Posts tagged resiliency

Photos by Wendy Chan

It was eight years ago when I was asked me to take photos of Camino Nuevo High School in the Rampart Village neighborhood of Los Angeles, a charter high school project completed by AHBE. I can still remember feeling inspired by the project’s planting design, with its projection of a streetscape experience matched with a color palette of blue and yellow complementing the dynamic graphic of the building facade. The striking contrast between the fine soft texture of Helictotrichon sempervirens (Blue Oat Grass) against the thorns and structural foliage of Agave americana (Century Plant) was particularly memorable.

When I took these photos, the project was already a year into its growth after the project’s completion. Just a year later, there were already signs of maintenance issues: invasive weeds, overgrown plants, and volunteer palms emerging uninvited from the parkway.

Recently, I found myself back on the grounds of Camino Nuevo High School. I was driving  to the office from a meeting when I happened to pass by the high school. I decided to stop to inspect how the project’s planting design was holding up eight years later and compare my memories of yesterday with the realities of today. I particularly wanted to investigate which plants proved to be the most resilient eight years later.

Unfortunately, upon closer inspection, the planting areas once so thoughtfully designed and planted revealed to be in a complete state of disarray. The Helictotrichon sempervirens (Blue Oat Grass) planted on the parkway are now gone, with weeds and voluntary plants like Cortaderia selloana (Pampas Grass) taken over the planters. On a positive note, the agaves have grown beautifully and considerably, with pups spread throughout. I also noticed the bougainvillea lining the walkways was pruned to control its height. Exposed and damaged drip tubing informed me the irrigation systems was no longer functional.

What began as a cohesive vision is currently a mish-mash of new plants and old plants. Some new plants were obviously added, including a plant pruned into the shape of a globe. Turf lawn was also reintroduced.

I wasn’t completely surprised at the sad state of the planting areas. Los Angeles schools have been struggling for funding, and landscape maintenance costs are secondary to budgetary concerns within the classroom. A lack of maintenance is not entirely to blame.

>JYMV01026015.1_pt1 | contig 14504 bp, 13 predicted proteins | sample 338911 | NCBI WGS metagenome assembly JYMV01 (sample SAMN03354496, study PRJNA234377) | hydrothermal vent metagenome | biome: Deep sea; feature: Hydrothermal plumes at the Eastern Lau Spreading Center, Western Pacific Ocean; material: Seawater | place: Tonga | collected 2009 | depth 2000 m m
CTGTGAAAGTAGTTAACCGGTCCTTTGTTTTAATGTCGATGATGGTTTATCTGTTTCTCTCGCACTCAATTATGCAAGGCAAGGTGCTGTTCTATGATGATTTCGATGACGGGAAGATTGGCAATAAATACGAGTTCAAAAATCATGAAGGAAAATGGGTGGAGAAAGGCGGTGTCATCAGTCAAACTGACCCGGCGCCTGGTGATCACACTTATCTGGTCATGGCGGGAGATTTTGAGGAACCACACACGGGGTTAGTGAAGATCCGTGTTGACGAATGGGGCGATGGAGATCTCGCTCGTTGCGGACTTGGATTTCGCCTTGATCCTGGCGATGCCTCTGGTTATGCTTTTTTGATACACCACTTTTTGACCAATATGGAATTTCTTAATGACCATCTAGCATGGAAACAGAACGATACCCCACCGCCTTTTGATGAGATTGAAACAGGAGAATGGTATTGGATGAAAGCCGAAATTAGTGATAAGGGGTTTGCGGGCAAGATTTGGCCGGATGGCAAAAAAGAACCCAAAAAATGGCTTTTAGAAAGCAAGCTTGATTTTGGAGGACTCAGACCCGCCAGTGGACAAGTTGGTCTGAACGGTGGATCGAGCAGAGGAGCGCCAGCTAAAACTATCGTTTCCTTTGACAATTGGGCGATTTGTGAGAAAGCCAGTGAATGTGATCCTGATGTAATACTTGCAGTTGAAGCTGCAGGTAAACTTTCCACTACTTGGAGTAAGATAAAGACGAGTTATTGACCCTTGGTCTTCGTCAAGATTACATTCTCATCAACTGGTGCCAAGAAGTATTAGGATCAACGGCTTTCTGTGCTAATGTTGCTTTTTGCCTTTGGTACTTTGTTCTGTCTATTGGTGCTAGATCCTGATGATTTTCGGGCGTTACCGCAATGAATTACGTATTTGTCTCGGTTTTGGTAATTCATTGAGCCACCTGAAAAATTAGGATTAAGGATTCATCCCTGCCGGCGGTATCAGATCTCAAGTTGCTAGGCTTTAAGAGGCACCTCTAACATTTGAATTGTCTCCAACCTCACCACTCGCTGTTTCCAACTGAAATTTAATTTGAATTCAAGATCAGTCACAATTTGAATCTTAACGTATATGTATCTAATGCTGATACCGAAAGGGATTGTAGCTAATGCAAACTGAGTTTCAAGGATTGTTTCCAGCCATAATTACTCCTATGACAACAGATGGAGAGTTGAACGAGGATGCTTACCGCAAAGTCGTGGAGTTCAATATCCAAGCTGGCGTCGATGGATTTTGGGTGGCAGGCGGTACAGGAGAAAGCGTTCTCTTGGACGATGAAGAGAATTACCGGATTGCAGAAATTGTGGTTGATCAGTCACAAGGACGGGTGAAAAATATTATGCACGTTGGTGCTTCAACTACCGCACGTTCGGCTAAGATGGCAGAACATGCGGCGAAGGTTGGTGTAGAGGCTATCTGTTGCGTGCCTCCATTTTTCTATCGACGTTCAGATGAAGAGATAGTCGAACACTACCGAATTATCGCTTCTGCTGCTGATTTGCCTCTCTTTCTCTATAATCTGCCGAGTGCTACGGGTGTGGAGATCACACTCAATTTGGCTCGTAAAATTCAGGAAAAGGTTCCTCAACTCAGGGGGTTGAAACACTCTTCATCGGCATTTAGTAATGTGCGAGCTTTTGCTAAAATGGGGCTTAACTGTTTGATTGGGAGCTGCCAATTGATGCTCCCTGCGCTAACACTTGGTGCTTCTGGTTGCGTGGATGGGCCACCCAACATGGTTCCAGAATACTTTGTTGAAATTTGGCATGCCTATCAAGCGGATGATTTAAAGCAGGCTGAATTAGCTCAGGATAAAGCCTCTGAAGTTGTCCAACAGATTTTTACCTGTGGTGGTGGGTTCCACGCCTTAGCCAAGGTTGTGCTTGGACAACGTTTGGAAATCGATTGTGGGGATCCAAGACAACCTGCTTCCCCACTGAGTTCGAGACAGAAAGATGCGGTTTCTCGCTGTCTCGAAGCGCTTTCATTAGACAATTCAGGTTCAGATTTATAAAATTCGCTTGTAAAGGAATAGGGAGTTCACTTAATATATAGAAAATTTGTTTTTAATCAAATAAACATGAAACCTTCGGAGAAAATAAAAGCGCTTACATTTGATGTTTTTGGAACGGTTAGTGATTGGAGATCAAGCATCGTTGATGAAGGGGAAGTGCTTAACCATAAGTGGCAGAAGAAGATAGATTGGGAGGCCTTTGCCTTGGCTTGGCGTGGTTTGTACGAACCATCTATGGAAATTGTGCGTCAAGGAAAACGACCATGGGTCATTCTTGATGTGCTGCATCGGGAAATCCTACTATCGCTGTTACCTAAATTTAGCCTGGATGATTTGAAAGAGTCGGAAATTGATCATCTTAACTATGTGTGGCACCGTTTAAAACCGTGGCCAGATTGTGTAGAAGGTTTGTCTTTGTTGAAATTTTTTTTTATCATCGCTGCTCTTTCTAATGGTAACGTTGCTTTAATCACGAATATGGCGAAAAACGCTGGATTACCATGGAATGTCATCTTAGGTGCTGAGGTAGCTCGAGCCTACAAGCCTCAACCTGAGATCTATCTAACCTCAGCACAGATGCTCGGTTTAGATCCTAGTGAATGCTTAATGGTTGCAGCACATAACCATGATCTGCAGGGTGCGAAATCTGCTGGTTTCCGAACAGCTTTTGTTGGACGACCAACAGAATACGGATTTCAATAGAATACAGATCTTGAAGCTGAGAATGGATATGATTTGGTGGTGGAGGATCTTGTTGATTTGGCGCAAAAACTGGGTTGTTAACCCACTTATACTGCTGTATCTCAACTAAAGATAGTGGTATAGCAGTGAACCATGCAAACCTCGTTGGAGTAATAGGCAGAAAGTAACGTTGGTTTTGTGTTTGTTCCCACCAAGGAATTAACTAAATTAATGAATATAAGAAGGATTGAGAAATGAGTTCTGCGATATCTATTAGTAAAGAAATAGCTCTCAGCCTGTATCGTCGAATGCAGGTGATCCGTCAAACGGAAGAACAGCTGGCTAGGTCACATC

As landscape architects, we’re constantly charged to find a balance of aesthetics, functionality, and plant resiliency, all within a budget. Even so, we’re cognizant of the challenges and struggles related to maintenance, including the increasing scarcity of water available to keep landscapes healthy. Thus, solutions to provide resilient landscapes requiring as little maintenance as possible is our profession’s ideal.

I believe now is the time to progressively move landscape design forward in promotion of planting designs capable of surviving – or even thriving – with a minimum of maintenance. Our profession should make efforts to choose plants capable of surviving with little or no irrigation, and without the need for constant pruning or supplemental fertilizer. Guided by these goals,  native California plants that once covered our state’s landscape might yet again become a common sight and an example of native resiliency.

The orthogonal layout of plants showcases their individual beauty accompanied by adjoining reflecting basins designed to show the water as a still reflecting pool. The resulting soft waterfall sound is a soothing, meditative accompaniment to the view. All photos: Amanda Flores

As the weather begins to warm up (somewhat) across SoCal, I’ve begun taking note of the numerous outdoor destinations on my “to visit” list. While winter’s on and off rainy, foggy, icy weather is welcome, it’s California’s warmer and sunnier summer days I most long for – weather ideal for appreciating the beauty of our state’s landscape, best enjoyed with a hat on and an ice-cold pink lemonade in hand.

One particular place to appreciate the many varieties of resilient Californian plants native to the desert landscape resides nearby in Riverside County’s Rancho Mirage. I visited Sunnylands Center and Gardens for the first time two years ago and I still remember being awestruck by the artful arrangements of drought-tolerant landscape across the 9 acres of desert gardens. With over 53,000 drought tolerant specimens and over 50 plant species on display as living sculptures, Sunnylands is an unforgettable experience for anyone working within the landscape architecture profession.

Some examples of plants with different forms and textures, displaying the variety of plants preadapted to thrive in arid desert climates with ease across Southern California.

Walking through Sunnylands is like walking through a museum of sorts, or like meandering through a live 3D painting populated with fauna preadapted to thrive amongst arid plants of the desert.

While Sunnylands also features a lawn, its size is dwarfed in comparison to the rest of the grounds, serving as a functional platform for viewing the sculptural, artfully designed arid landscape in all directions.

Amongst Sunnyland’s layout of desert plants I find great inspiration in observing the variety of forms, textures, and colors on display. Plants appropriate for arid climates are often described as dry, dull, boring, or even ugly by a public used to equating stretches of lawns as the garden standard of beauty (thankfully this viewpoint is rapidly changing). The Sunnylands Center and Gardens stands as an inspiring counterpoint to the misinformed and outdated preference for lawn, showcasing the inherent beauty of a resilient landscape artfully arranged.

Which summer destinations are you looking forward to visiting this year?